SPRINGVILLE — Six of Cheryl Brown’s boys fixed her a special breakfast and dinner on Mother’s Day Sunday. The 50 or so others couldn’t make it.
Brown’s Springville foster home has housed a marching band’s worth of teenage boys since 2002, though fortunately not all at once. She and her husband, Les, take in adolescents six at a time, sometimes for a few months, others a few years.
The boys get to call the Brown house “home” until they can either rejoin their separated families or set out on their own, and Brown sees to it they don’t go to either without having learned and laughed plenty.
Besides the ever-growing line of unofficial progeny, the effort has earned her the distinction of becoming the Utah Foster Care Foundation’s western region Foster Mom of the Year — an honor only a handful of foster mothers out of roughly 1,200 in the state can claim.
Local case workers who nominated Brown have watched her knack for teenage foster care set her apart, UFCF Retention Specialist Jessica Hannemann said. Teaching the boys self-sufficiency is her first priority, but providing a little levity — a luxury in some boy’s backgrounds — is a close second. They get everything from couponing to campouts while under her wing.
“In general, most people shy away from caring for teenage boys, for a variety of reasons,” Hannemann said. “She doesn’t.”
Not by a long shot. Brown wouldn’t have it any other way.
“Teenagers are my bag,” she said.
Brown’s foster boys are placed by the Utah Division of Child and Family Services, some as a result of tragedy, but most from unsuitable family situations, and many of them come with special needs. But at the end of the day, they’re just kids that need a family, she said.
“There is no reason why a kid shouldn’t have a family,” Brown said. “But for the grace of God, it’s not us,” she said of her family [five biological kids, one adopted son and 13 grandkids], but it could be your child or your family. You never know.”
In fact, it was the last Brown child leaving the nest that got Cheryl into foster care eight years ago. Now, loneliness is hard to come by, between taking the boys camping, fishing and swimming, helping them get jobs and teaching them to cook. Brown is even going head-to-head with one of them in a Wii Fit weight-loss contest this summer. But it’s the moments when these boys who never truly got to be boys finally get a chance to be, well, boys — Cheryl happily recalls a carefree walk in the rain collecting rocks with them — that make it worthwhile.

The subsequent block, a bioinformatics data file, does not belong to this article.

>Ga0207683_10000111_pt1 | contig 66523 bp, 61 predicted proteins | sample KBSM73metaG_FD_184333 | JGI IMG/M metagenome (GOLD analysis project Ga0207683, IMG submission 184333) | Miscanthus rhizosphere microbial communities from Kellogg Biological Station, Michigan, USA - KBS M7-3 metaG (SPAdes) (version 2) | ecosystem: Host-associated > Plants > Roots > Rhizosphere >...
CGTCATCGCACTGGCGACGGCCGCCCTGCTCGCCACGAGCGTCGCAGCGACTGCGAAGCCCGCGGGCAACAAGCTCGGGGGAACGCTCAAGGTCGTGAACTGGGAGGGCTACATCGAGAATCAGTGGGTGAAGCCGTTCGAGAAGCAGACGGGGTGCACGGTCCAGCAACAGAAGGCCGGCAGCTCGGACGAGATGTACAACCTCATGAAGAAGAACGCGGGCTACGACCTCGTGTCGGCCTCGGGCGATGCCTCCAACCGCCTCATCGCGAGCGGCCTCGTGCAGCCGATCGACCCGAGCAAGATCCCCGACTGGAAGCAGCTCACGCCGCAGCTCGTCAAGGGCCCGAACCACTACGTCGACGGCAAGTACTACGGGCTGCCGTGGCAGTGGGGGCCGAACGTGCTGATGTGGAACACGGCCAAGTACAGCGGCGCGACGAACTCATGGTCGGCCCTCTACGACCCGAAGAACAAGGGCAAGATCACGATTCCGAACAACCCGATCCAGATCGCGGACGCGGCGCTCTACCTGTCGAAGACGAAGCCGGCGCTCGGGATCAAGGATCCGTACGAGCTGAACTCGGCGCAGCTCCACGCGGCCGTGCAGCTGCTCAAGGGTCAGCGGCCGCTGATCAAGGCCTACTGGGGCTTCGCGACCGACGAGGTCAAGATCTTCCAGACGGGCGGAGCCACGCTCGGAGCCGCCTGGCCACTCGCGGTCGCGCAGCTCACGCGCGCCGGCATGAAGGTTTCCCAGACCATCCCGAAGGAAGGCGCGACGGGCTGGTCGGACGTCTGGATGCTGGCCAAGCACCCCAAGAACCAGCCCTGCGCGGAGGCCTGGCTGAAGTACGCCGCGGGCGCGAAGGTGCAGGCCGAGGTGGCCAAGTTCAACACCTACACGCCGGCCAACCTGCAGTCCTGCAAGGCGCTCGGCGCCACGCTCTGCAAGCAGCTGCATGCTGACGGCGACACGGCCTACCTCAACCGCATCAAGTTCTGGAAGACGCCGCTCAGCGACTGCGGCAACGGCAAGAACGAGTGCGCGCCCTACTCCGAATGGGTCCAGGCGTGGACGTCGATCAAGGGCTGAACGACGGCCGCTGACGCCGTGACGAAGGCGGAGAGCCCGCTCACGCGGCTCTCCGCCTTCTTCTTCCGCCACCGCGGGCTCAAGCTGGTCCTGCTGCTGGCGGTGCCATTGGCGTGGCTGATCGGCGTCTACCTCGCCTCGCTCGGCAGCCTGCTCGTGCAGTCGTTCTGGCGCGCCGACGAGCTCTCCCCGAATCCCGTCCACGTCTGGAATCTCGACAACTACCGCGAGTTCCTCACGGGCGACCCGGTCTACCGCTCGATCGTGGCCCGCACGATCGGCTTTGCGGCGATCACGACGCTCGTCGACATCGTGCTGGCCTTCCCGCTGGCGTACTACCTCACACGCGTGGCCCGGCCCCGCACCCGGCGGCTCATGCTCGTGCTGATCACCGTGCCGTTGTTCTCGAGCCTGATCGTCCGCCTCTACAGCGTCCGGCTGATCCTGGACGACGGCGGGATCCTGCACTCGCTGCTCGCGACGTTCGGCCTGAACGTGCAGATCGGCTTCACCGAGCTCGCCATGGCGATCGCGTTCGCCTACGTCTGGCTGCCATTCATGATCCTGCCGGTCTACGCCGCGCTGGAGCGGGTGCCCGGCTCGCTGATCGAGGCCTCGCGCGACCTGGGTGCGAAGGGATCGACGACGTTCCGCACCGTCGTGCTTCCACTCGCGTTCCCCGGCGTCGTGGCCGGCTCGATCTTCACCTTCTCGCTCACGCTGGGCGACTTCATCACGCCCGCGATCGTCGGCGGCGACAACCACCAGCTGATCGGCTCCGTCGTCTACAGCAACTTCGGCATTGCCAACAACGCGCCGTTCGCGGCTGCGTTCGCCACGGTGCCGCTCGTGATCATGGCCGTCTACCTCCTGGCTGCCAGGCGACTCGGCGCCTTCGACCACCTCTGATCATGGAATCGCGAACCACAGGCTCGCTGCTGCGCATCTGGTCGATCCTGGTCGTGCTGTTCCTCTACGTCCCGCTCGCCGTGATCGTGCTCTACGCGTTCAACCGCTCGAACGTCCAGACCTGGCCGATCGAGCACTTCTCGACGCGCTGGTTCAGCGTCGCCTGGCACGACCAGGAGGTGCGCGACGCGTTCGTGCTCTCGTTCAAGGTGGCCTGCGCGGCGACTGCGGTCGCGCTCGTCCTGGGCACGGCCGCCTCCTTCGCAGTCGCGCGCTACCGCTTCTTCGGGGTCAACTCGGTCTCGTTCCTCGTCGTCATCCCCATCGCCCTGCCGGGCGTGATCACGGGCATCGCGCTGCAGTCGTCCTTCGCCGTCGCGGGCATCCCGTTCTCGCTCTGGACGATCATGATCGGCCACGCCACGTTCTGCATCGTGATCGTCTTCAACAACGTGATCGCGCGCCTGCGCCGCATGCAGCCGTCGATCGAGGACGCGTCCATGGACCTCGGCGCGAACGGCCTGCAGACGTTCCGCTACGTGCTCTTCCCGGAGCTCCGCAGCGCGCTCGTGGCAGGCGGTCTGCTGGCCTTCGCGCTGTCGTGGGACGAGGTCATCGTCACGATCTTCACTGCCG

“It keeps you alive,” she said. “I talk to other people my age and say, ‘That is all you have in your life?’ Not to put down prize rose bushes or anything, but kids are our future.”
Brown still hears from many of her kids, many of whom are married, employed and having kids of their own. The same kids that she once (briefly) feared around her valuables grew up to be chefs and athletes who visit her with their families on Christmas Day. Her one hope is that more kids can find families willing to shove aside that fear.
The process to become a licensed foster family is fairly simple. It takes three to five months, on average, UFCF area representative Wendy Bunnell said, to complete the weekly classes, paper work and home study course. Once licensed, foster families can choose how old and how many — 75 percent of Utah foster parents opt for 0- to 5-year-olds, she said.
There are also opportunities to be part-time mentors or “relief parents” for one weekend out of the month to give full-time foster families a break.
“If people are interested and have a desire, we can more than likely find a way for them to help,” Bunnell said.
For more information, visit UtahFosterCare.org or call (801) 373-3006.
• Matt Reichman can be reached at (801) 344-2907 or firstname.lastname@example.org.